Arkansas businesses are facing unprecedented challenges trying to find qualified workers to fill jobs. The U.S. Chamber of Commerce reports there are half as many available workers for every open job in the country. This highly competitive job market has created a shift in power from employers, who have long had the upper hand in recruiting new workers, to the job seekers, who can demand higher salaries, flexible work arrangements, and competitive benefits packages.
Overcoming labor shortages requires employers to not only be innovative and competitive, but to invest in the company’s compensation package, which goes a long way towards attracting and retaining talent. Offering a solid benefits package that is affordable and reliable reflects a company’s commitment to their employee’s health and well-being.
New research from the Society of Human Resource Management (SHRM) reports the labor shortage has raised employees’ expectations of higher pay and richer benefits. Health care coverage, including dental and vision insurance, continue to be the number one most valued workplace benefit.
The importance of dental coverage
In addition to health care coverage, employees need and expect an affordable dental insurance plan for themselves and their family members. Dentistry is essential because of its role in evaluating, diagnosing, preventing or treating oral diseases, which can affect systemic health. Good dental health keeps workers productive and can even lower medical care costs. Dental plans should be designed to work with health plans to help people achieve better overall health.
“Early diagnosis, intervention and preventive treatments can stop the progression of oral diseases,” said Mark Jansen, M.D., chief medical officer of Arkansas Blue Cross and Blue Shield. “Frequent dental care is not just for preserving the structure and function of your teeth but is critical for preventing and eliminating infection. Maintaining good oral health is important to sustain overall good health.”
Sadly, most people who do not have dental coverage rarely seek and receive dental care.
Vision care pays off
The American Optometric Association estimates that adding a vision plan to health care benefit packages can save employers $7 for every $1 spent. The association says 16 million Americans struggle with undiagnosed or untreated vision impairments, eye diseases, vision loss and eye disorders, creating an estimated $139 billion economic burden.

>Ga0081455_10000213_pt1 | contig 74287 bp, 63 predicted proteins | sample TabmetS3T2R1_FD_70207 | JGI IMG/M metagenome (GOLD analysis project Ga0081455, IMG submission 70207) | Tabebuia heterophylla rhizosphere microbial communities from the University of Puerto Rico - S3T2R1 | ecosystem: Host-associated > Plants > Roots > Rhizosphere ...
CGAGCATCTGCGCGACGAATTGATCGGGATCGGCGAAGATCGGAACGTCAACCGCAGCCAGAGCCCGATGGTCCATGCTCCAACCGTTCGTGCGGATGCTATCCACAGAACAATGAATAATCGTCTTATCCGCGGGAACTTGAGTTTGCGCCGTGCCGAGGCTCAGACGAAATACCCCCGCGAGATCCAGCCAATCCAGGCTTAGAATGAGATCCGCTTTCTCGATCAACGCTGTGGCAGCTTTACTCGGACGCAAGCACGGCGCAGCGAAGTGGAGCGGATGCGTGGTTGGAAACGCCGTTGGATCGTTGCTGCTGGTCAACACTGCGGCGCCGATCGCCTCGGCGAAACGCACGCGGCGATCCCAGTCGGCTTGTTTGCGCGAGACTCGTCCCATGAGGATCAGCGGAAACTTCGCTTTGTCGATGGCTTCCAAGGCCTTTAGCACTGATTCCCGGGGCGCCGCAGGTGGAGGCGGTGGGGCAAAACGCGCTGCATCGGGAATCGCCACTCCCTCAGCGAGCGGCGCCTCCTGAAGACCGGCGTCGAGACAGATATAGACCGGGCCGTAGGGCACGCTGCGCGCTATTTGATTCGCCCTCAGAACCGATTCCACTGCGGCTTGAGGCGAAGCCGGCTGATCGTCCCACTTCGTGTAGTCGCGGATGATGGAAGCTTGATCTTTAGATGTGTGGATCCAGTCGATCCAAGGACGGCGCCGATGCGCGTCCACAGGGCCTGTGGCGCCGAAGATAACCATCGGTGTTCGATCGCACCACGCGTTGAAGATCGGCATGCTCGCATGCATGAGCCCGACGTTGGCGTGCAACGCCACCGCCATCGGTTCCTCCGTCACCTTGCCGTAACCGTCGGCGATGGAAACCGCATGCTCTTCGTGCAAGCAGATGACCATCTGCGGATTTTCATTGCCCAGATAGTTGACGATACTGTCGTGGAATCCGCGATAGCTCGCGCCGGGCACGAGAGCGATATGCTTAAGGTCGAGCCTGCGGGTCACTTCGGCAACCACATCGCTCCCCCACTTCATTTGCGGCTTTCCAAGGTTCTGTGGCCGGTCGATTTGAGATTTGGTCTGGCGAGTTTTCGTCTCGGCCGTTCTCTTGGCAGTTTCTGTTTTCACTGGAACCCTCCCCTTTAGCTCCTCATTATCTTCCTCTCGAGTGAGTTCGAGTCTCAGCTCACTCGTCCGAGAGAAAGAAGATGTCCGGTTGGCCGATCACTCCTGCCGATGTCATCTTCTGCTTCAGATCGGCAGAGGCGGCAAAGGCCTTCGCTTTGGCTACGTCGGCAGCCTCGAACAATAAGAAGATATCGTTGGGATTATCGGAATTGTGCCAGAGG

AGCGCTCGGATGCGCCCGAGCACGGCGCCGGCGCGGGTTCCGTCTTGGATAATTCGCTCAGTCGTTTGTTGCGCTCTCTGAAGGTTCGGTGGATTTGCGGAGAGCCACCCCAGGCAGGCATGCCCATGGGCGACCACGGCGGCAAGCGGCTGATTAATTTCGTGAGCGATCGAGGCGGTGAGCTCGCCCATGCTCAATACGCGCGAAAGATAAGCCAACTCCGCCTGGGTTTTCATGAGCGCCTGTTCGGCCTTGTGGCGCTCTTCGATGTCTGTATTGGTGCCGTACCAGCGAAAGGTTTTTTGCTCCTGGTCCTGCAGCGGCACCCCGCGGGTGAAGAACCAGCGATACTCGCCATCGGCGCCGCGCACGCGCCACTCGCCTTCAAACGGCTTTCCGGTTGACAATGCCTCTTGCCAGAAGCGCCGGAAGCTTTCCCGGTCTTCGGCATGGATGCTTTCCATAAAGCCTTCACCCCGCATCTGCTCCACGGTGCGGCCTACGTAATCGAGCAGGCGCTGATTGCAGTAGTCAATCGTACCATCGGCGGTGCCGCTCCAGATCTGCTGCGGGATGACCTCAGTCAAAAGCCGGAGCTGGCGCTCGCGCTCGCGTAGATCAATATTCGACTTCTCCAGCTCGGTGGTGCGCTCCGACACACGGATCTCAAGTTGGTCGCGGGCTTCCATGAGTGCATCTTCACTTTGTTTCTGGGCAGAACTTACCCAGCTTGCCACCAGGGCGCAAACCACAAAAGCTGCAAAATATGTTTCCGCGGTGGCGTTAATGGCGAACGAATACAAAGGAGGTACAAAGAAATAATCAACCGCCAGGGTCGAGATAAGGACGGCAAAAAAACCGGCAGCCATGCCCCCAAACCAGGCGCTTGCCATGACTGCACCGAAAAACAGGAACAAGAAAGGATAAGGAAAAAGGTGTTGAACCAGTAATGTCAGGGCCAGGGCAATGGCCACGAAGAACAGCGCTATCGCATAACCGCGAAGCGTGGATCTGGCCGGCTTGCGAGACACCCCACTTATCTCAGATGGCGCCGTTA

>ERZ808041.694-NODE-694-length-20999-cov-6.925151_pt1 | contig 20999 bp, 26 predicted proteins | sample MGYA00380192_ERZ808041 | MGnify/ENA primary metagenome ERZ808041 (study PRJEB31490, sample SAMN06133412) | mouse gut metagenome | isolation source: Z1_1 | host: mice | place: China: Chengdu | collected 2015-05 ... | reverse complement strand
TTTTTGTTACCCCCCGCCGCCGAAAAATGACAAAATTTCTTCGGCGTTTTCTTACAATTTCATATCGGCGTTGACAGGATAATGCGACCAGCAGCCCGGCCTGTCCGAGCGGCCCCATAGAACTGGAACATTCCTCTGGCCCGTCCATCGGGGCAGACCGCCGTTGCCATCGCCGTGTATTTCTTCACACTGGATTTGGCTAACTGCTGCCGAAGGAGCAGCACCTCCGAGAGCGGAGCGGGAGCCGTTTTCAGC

“Routine vision care is an important part of good health, and can support early detection of glaucoma, cataracts and vision issues related to diabetes,” said Dr. Jansen. “An eye exam can enable an eye doctor to detect more than just poor vision. Serious health conditions such as diabetes, high blood pressure, tumors, cancer and autoimmune diseases can be discovered through a routine eye exam.”
The Vision Council of America reports 90% of employees who use a computer for three or more hours a day experience vision problem, which can lead to a host of other problems such as headaches, fatigue, discomfort and lower productivity. When companies offer the right vision plan and proper employee education, they can realize a return-on-investment in the way of higher employee productivity, lower medical expenses, and greater employee satisfaction.
Employees demand and deserve generous benefits
Glassdoor’s Employment Confident Survey found that 80% of employees would choose additional benefits over a pay raise, and 60% report that benefits and perks are a major factor in considering whether to accept a job offer. In todays’ competitive hiring market, having a healthy benefits package is mandatory, not just to attract new employees, but to meet the satisfaction demands of the current workforce.
“Offering employees a good benefits package is the responsible thing to do, and is certainly the right thing to do,” said Dana Lazzari, manager of Arkansas Blue Cross’ business alliances and ancillary division. “Employers should be committed to helping keep their employees and their families healthy, and at an affordable cost.”